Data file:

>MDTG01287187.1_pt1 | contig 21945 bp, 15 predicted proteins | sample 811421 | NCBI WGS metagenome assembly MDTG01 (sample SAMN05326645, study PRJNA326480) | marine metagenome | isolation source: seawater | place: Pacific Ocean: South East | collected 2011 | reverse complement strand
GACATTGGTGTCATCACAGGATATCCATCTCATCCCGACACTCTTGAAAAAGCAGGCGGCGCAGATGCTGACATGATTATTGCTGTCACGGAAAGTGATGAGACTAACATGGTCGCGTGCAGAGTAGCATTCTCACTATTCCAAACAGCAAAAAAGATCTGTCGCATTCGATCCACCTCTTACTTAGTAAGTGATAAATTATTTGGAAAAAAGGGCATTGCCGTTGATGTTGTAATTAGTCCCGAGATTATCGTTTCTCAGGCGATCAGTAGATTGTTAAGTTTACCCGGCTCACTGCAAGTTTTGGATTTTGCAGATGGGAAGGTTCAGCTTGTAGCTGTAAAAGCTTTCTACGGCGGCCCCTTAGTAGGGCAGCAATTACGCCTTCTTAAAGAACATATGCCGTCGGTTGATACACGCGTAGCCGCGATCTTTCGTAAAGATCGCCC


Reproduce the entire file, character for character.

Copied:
>MDTG01287187.1_pt1 | contig 21945 bp, 15 predicted proteins | sample 811421 | NCBI WGS metagenome assembly MDTG01 (sample SAMN05326645, study PRJNA326480) | marine metagenome | isolation source: seawater | place: Pacific Ocean: South East | collected 2011 | reverse complement strand
GACATTGGTGTCATCACAGGATATCCATCTCATCCCGACACTCTTGAAAAAGCAGGCGGCGCAGATGCTGACATGATTATTGCTGTCACGGAAAGTGATGAGACTAACATGGTCGCGTGCAGAGTAGCATTCTCACTATTCCAAACAGCAAAAAAGATCTGTCGCATTCGATCCACCTCTTACTTAGTAAGTGATAAATTATTTGGAAAAAAGGGCATTGCCGTTGATGTTGTAATTAGTCCCGAGATTATCGTTTCTCAGGCGATCAGTAGATTGTTAAGTTTACCCGGCTCACTGCAAGTTTTGGATTTTGCAGATGGGAAGGTTCAGCTTGTAGCTGTAAAAGCTTTCTACGGCGGCCCCTTAGTAGGGCAGCAATTACGCCTTCTTAAAGAACATATGCCGTCGGTTGATACACGCGTAGCCGCGATCTTTCGTAAAGATCGCCC